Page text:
San Ildefonso, where the Native Americans settled as early as the 14th century, is one of the few pueblos that are already open to tourism again. Many other of the settlements, including the well-known Taos Pueblo, which is even considered the oldest continuously inhabited place in the USA, are still closed due to the pandemic.

While visitors can interact directly with the artists in San Ildefonso, the Indian Pueblo Cultural Center in Albuquerque offers those interested a comprehensive overview of Pueblo culture. Visitors delve deeply into Native American culture through artifacts, clothing displays, information about eating habits and music.

The adobe construction method is architecturally interesting: the buildings were constructed using only water, clay and sand – in New Mexico, but also in Arizona and Mexico, where Pueblo peoples settled. There used to be around 90 villages, today around 30 are still inhabited.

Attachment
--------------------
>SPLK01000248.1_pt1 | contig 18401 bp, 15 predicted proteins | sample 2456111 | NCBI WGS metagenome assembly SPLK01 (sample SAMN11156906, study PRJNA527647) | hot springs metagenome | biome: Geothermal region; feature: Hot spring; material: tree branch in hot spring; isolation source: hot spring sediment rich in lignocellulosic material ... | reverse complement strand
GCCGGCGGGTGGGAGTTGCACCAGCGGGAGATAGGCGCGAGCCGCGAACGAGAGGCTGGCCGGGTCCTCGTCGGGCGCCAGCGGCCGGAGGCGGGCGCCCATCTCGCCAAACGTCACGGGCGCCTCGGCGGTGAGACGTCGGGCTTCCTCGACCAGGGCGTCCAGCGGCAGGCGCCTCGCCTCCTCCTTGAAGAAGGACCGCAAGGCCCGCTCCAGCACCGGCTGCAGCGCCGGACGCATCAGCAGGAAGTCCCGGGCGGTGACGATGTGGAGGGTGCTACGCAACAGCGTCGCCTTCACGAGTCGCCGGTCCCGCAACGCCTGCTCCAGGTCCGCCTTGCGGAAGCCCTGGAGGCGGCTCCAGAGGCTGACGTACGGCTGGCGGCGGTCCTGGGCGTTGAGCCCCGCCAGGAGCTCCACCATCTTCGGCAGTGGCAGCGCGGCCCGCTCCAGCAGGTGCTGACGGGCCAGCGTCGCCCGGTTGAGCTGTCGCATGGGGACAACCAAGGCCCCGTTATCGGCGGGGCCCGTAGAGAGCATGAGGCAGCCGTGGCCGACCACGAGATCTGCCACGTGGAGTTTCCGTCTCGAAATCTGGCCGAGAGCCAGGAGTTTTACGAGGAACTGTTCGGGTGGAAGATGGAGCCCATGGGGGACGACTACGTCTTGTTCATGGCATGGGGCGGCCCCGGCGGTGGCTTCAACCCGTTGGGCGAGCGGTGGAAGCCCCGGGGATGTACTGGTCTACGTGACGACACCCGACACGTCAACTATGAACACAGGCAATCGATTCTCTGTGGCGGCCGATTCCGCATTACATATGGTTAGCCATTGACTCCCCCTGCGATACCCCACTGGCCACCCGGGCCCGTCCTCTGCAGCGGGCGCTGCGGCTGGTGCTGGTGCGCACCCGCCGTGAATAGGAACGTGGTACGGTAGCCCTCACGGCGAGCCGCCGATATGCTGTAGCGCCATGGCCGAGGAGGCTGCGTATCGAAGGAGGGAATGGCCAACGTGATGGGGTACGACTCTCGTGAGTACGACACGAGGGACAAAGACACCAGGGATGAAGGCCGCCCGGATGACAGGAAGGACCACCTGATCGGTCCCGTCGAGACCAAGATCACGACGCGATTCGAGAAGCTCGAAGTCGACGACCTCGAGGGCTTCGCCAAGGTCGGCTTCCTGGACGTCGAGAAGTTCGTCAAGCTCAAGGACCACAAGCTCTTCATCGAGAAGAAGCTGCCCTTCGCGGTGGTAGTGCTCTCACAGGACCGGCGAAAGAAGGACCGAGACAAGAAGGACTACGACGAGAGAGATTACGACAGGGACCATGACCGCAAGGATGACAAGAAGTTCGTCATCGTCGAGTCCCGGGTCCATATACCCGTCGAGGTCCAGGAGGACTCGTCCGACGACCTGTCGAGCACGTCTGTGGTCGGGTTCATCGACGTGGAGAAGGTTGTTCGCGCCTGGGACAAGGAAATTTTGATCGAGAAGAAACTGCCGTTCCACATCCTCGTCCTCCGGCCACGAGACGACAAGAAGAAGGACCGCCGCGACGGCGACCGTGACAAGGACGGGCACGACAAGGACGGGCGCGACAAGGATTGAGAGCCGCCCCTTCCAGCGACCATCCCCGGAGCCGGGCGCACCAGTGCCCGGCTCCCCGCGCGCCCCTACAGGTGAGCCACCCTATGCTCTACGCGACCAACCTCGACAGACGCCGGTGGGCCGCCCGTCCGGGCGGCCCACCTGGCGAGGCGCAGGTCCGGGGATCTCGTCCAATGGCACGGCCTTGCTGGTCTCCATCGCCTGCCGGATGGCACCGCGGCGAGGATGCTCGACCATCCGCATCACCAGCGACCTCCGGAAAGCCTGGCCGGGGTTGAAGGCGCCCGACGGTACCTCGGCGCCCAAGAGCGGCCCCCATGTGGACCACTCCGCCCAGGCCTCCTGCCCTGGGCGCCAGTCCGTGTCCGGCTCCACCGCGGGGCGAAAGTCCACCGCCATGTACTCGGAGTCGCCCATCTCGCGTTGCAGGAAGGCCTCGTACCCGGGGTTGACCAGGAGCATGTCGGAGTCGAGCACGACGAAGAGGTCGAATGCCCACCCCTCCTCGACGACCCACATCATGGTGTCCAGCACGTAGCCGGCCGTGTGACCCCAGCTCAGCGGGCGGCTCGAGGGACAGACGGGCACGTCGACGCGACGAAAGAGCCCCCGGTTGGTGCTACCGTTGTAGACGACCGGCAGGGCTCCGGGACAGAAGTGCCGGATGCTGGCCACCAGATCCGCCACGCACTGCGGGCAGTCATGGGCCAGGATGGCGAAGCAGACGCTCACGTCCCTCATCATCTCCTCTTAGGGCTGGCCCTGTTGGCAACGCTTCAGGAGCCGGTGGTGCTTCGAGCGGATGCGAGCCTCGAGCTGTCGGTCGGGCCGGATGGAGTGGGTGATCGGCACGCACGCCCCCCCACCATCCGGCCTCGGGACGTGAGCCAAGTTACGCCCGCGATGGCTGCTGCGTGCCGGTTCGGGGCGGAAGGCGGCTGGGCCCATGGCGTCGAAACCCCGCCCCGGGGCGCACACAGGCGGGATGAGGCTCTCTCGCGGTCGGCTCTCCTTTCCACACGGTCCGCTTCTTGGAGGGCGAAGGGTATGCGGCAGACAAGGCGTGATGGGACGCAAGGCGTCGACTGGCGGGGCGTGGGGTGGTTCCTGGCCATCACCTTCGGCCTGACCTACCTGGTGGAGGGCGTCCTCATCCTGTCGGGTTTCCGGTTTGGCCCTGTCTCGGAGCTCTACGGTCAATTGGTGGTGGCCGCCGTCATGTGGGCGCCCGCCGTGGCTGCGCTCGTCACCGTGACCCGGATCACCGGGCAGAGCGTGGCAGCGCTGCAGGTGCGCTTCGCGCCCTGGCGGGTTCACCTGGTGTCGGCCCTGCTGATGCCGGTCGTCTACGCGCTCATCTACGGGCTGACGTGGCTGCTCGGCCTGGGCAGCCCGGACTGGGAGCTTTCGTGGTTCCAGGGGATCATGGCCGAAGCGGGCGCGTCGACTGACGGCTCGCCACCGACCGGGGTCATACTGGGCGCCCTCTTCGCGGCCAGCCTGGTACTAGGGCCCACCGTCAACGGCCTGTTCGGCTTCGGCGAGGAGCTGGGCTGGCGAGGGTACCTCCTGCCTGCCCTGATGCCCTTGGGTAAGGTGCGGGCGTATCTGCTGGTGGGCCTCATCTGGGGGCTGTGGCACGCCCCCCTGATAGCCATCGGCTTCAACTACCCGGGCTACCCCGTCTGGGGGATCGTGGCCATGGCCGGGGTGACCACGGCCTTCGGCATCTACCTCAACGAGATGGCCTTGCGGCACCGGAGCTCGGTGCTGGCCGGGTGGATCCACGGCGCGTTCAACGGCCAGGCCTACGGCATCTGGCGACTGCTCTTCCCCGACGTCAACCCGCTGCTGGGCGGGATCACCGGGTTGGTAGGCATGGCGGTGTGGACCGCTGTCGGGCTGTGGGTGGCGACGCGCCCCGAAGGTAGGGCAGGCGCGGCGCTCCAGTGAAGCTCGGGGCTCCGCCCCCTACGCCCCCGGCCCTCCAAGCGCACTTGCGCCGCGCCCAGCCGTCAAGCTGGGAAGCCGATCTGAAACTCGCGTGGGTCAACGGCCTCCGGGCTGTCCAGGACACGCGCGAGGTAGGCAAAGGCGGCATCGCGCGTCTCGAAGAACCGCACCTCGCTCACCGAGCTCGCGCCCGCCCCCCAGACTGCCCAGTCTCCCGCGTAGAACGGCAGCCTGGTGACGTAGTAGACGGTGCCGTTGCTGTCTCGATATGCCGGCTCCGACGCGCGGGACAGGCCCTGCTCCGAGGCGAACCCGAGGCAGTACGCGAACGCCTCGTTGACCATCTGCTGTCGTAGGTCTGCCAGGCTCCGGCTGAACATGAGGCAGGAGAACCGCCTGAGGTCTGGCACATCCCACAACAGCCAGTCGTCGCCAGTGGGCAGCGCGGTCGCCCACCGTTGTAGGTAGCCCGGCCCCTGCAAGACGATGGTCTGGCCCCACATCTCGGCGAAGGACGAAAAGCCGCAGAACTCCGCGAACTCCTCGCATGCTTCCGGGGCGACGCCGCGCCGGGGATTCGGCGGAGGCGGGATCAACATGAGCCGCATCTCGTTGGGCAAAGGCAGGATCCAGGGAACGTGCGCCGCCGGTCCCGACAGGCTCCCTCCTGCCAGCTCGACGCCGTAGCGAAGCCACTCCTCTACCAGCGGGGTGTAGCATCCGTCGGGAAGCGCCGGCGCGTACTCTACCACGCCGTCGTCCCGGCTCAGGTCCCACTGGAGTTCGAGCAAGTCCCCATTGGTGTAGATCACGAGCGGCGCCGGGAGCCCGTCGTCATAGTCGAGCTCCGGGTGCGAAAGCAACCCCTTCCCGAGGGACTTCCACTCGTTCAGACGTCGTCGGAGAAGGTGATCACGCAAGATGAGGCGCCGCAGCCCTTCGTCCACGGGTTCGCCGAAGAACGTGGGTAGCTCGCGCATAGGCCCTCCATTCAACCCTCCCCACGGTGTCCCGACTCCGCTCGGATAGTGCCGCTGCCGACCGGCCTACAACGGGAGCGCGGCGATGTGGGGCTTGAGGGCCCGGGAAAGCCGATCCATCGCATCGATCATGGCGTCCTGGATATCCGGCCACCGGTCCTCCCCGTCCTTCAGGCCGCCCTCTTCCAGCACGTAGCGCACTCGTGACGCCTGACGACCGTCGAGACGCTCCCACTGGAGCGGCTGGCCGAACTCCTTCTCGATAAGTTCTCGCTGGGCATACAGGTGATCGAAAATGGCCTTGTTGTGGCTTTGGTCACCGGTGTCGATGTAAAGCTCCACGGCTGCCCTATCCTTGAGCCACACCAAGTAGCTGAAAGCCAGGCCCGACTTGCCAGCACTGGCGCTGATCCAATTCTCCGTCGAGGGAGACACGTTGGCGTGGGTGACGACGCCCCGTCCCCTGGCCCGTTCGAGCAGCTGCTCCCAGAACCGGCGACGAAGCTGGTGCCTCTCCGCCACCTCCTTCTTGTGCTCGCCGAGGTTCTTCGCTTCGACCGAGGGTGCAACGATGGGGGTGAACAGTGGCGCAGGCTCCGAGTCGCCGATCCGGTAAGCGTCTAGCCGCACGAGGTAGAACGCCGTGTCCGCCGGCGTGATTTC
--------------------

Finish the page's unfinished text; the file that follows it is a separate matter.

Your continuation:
The turbulent times began in the 16th century, when the Spaniards and later the British settlers came, took land by force, robbed mineral resources and evangelised. In New Mexico, many Native Americans did not make a peace treaty with the Spanish until the 18th century.

Even today, many natives of New Mexico speak Spanish and have surnames such as Martínez and García. Linguists are still puzzled by the fact that the tribes all speak different languages ​​and can hardly communicate with each other.

Information: San Ildefonso Pueblo: sanipueblo.org; Taos Pueblo: taospueblo.com; Indian Pueblo Cultural Center in Albuquerque: www.indianpueblo.org

Frank Sandoval sits at the wheel of a mobile home in proper style, and then the guide sets off for three hours into the world of one of the most popular television series of all. The fact that the tour of Albuquerque takes place in a recreational vehicle is part of the concept. Because Walter White, the main character of the series "Breaking Bad", which was on everyone's lips ten years ago, spent a lot of tragic time in an old RV.

The series tells the story of chemistry teacher Walter White, who is suffering from cancer, and his student Jesse Pinkman, who get caught up in a maelstrom of drugs and violence. Sandoval drives his guests to well-known film locations: they pass Walter White's house, which was fenced off because of the many visitors.